Sebastian Castaneda was born in Lima in 1970. He graduated from law school at the University of Lima in 1999, and since 2002, is dedicated to photography. Working as a photojournalist in EPENSA between 2004 and 2005, and in El Comercio between 2005 and 2014. Sebastian has done assignments throughout Latin America as well as in Canada, USA In the Middle East it has covered Syria, Lebanon, Turkey and Iraq. Currently working with news agencies AFP, AP, Al Jazeera and Turkish Anadolu agency. The main stories are covering the war in Iraq in 2014, the Syrian armed conflict in 2013, violence in Sidon, Lebanon in 2013, the 2012 elections in Venezuela, Hugo Chavez's funeral in 2013, the Dakar Rally in their editions 2012 and 2013, the 2007 earthquake in Peru, the earthquake in Chile in 2010, Voodoo ceremonies in Haiti in 2010 and 2011, Occupy Wall Street in New York in 2011, terrorism in Peru in 2012, the social situation and Cuba policy in 2012.
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Takanacuy The Andean fighters.
The Takanakuy is a traditional celebration held every December 25 in the region of Chumbivilcas, Cuzco in the Andes of southern Peru. The celebration can last many days. The word "Takanakuy" means "to strike with the fist" and fighters are heating with dances and songs called Wayliyas. The men wear colorful masks and most are using animal heads who have hunted themselves to show their strength. Men and women who have had problems with other people during the year are fixing their conflicts at the end of the year with one or several fights. Usually, conflicts are raised by issues related to land or harvesting, stealing animals or insulting the name of the father. Some collisions are caused by love or friendship issues.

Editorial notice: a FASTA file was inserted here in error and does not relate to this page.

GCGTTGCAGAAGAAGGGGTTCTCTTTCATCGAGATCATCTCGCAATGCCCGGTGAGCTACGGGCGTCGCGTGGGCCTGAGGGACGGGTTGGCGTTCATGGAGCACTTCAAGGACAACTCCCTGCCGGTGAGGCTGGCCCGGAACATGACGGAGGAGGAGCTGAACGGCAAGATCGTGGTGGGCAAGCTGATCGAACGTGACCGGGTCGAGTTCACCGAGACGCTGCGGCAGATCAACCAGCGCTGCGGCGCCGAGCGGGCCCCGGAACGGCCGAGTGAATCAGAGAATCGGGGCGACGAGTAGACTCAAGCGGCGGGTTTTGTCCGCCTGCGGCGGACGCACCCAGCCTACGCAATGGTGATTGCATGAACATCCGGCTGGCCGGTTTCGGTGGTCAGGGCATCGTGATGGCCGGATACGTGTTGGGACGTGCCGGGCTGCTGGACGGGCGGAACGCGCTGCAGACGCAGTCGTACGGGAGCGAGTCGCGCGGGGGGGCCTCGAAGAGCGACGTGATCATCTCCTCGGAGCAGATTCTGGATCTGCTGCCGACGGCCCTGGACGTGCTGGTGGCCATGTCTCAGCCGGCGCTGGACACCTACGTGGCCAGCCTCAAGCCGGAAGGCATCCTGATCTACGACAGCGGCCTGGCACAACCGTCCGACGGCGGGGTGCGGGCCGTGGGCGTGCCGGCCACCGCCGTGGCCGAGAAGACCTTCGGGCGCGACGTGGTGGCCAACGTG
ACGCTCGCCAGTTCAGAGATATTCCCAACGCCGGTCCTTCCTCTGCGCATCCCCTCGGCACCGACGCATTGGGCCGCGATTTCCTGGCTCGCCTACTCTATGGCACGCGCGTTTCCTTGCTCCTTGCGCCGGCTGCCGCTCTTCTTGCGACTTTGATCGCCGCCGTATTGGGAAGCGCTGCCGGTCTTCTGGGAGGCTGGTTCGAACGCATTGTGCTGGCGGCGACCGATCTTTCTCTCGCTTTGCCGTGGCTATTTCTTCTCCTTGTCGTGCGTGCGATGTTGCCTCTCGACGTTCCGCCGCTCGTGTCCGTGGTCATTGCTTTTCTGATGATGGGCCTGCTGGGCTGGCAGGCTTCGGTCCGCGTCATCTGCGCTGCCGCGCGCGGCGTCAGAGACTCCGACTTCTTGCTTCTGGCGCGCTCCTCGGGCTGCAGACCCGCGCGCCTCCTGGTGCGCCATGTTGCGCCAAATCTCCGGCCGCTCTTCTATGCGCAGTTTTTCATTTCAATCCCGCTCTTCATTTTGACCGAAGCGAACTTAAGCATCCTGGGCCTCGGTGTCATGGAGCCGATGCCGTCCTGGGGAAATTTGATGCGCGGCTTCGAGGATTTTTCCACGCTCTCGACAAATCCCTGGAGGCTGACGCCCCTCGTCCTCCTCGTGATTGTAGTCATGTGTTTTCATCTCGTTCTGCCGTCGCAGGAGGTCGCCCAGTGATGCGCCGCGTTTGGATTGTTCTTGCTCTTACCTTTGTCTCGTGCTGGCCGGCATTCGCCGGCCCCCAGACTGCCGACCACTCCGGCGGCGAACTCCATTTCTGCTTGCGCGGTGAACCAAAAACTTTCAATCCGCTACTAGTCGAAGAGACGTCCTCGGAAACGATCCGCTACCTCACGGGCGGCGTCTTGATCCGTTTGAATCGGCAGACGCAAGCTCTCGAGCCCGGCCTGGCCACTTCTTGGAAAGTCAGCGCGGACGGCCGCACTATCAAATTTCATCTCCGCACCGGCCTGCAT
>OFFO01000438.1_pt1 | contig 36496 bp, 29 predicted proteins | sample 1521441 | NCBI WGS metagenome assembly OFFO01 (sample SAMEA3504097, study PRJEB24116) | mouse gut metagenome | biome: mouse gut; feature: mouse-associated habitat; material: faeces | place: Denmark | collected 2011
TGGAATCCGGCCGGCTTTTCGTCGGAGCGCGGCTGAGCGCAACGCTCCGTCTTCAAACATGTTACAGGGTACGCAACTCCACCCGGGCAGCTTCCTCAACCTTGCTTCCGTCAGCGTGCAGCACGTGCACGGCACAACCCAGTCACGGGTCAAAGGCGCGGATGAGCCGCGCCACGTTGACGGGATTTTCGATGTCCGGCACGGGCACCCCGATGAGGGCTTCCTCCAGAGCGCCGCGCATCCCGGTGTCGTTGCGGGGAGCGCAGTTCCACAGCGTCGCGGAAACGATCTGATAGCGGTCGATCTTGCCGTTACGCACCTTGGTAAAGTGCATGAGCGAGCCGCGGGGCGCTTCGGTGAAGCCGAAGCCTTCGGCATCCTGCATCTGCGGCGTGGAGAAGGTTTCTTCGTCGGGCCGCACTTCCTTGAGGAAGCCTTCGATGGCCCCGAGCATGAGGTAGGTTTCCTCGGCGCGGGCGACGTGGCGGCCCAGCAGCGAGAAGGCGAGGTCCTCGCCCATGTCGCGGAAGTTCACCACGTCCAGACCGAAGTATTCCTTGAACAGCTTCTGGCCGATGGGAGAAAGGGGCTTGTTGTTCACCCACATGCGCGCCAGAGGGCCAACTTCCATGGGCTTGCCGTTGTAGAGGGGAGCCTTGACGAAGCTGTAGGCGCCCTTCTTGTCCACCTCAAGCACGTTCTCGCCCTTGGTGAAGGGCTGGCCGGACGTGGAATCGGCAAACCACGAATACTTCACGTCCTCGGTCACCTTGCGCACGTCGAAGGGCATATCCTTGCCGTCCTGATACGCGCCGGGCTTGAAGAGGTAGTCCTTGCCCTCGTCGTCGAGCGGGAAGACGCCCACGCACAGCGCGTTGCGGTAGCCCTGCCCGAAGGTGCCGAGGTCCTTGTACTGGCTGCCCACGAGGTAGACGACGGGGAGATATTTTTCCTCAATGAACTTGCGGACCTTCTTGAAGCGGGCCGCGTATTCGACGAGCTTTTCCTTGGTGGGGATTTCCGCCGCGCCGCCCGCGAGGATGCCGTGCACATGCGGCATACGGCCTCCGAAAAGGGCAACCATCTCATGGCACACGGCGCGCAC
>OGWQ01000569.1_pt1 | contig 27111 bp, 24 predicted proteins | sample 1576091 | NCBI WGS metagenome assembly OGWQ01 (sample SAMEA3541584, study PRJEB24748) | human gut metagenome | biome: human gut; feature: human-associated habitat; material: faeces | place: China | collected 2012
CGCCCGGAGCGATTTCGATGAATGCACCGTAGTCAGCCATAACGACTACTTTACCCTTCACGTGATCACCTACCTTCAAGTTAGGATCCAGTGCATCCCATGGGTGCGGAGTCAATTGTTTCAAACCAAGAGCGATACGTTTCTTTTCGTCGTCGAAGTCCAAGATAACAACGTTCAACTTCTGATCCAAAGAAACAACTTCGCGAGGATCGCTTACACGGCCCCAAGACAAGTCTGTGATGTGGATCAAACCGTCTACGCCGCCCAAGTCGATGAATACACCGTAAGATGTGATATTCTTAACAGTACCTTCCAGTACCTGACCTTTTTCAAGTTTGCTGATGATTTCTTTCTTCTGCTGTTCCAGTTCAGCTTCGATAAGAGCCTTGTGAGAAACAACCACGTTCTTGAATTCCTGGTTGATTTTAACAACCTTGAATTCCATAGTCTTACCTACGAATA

Pilgrimage of the Lord Captive of Ayabaca
Fifty thousand people are mobilized for near Lord Captive, a carved wooden Christ taking off in procession every October in the tiny town of Ayabaca, in the Andes of northern Peru. In fact it is already a miracle that so many people can live together in such a small space, but the Lord is credited Captive performing all impossible: lame walk, heal sick, addicted within days to stop taking drugs. In return, the penitents, as his devotees call themselves, do not hesitate to tear your hands, elbows, knees and bloodied back on the rock and mud cordilleranos an offering in exchange for a miracle. The history dates back to 1751 and picture paints a magical home for believers. Today, facing his old blunt, one understands why Ecuadorians cross the border to see it, and why from overseas Peruvians do return and queues during the morning, and sleep on the street so blessed to be known only by one of her looks.